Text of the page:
Profit beat wins VW respite after boardroom clash

Wed Apr 29, 2015 11:36am EDT
 
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By Andreas Cremer

BERLIN (Reuters) - Cost cutting and an improving European car market helped Volkswagen (VOWG_p.DE: Quote) post higher-than-expected profit in the first quarter, easing the pressure on management following the shock ouster of long-standing chairman Ferdinand Piech.

Four days after Piech quit in a showdown with his chief executive, Europe's largest automaker reported a 17 percent rise in operating profit and the first quarterly increase in earnings for seven years at Spanish division Seat.

Operating profit reached 3.33 billion euros ($3.65 billion), Volkswagen (VW) said on Wednesday, close to the top end of forecasts in a Reuters poll of analysts and well above the average estimate of 3.12 billion euros.

With Piech raising question marks about CEO Martin Winterkorn's ability to drive through improvements at VW, analysts were particularly relieved by signs of progress with the group's modular production strategy which aims to use a core range of components across a wide variety of models.

"These are good numbers," Bankhaus Metzler's Juergen Pieper said. "The modular production strategy is progressing and tailwinds may grow over the course of the year," he said, citing positive currency effects and cost savings at the core VW brand.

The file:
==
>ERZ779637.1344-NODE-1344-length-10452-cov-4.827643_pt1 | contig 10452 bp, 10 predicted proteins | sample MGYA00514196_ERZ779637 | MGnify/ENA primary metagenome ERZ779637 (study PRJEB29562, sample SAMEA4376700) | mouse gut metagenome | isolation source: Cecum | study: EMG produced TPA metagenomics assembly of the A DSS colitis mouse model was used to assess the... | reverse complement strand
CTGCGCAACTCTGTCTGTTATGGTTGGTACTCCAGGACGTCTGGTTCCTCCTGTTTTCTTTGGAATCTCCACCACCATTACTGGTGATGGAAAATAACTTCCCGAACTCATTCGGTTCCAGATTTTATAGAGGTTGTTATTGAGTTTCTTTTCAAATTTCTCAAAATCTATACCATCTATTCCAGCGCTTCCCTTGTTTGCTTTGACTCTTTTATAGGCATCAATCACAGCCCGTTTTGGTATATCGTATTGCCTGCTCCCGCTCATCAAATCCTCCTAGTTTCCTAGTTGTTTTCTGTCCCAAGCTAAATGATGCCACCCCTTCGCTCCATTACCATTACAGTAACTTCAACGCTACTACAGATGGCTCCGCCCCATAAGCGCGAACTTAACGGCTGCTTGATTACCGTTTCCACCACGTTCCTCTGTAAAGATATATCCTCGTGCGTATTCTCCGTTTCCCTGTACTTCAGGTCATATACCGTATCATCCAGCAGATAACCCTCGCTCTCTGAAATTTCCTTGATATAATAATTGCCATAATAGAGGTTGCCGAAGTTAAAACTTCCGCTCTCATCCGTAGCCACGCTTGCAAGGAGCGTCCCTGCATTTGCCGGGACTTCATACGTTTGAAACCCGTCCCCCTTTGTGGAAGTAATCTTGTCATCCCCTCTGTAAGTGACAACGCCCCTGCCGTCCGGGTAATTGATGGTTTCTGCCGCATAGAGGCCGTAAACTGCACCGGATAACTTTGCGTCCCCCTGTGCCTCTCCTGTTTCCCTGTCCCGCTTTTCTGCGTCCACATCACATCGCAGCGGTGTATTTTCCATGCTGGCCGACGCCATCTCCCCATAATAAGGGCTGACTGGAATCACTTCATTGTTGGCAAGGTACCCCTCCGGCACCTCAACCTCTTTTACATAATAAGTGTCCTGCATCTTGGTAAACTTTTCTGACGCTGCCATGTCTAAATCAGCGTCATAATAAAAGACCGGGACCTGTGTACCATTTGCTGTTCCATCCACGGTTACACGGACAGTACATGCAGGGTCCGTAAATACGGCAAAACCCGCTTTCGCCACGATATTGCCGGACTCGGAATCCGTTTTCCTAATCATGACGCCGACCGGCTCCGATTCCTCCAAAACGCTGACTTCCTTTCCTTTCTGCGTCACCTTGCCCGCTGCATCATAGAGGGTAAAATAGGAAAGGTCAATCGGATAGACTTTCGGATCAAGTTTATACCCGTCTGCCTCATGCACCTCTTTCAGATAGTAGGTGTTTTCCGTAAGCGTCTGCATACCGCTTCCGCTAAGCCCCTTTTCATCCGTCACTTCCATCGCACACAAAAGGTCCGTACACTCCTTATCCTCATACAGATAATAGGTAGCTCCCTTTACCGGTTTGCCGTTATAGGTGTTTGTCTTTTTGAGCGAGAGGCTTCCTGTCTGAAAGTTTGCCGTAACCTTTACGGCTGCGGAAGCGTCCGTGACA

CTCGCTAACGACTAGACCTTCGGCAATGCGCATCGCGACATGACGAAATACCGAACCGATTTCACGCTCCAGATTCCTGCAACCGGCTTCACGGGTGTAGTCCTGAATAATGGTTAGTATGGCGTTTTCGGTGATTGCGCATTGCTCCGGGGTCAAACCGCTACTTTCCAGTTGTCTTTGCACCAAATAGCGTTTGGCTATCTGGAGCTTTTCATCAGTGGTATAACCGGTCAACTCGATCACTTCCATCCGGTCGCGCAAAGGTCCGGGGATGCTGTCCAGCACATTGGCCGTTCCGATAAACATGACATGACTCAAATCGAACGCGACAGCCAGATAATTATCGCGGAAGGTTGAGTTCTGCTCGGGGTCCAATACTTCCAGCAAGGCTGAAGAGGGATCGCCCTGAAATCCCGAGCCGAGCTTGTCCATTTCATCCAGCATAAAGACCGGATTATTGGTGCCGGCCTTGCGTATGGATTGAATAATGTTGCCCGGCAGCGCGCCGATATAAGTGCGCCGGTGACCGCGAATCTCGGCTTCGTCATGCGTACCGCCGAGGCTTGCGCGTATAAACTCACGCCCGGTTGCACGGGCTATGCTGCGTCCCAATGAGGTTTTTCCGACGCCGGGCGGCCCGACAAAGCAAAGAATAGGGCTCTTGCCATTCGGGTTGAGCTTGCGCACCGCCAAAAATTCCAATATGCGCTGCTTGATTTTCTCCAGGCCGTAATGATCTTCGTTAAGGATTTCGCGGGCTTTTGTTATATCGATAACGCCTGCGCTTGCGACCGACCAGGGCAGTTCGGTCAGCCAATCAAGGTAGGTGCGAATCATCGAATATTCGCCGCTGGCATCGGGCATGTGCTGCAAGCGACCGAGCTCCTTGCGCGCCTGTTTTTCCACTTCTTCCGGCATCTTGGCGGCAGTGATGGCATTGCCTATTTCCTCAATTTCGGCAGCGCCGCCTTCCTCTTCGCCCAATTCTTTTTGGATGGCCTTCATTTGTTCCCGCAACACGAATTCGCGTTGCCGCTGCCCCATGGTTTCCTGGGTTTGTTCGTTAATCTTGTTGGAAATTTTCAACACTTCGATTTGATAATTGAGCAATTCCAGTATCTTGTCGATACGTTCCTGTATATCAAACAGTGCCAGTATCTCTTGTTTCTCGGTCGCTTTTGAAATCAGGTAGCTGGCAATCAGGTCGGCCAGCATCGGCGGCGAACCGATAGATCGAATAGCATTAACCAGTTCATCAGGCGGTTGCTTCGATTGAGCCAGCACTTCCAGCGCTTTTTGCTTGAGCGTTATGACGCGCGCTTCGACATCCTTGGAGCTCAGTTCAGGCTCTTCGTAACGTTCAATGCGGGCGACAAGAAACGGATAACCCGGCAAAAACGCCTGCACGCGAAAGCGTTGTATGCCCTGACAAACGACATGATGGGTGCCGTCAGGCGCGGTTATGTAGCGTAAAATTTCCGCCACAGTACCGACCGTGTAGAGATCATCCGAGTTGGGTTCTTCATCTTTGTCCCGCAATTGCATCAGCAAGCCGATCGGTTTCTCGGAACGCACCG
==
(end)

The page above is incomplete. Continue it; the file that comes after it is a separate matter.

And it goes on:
Earnings were boosted by a strengthening economic recovery in Europe -- destination of 40 percent of the group's auto sales -- and by progress in the VW brand's drive to cut costs by 5 billion euros a year by 2017.

Porsche, accounting for almost a quarter of group earnings, on Wednesday raised its profit guidance after posting better-than-expected results, citing favorable currency moves.

The yuan's strength against the euro helped profit to surge 29 percent at VW's two joint ventures in China, its biggest market, even though group sales only edged up 2 percent, finance chief Hans Dieter Poetsch said on a conference call.   Continued...

 
The VolksWagen logo is seen on their XL 1 car during the media day at the Paris Mondial de l'Automobile, October 3, 2014.  REUTERS/Jacky Naegelen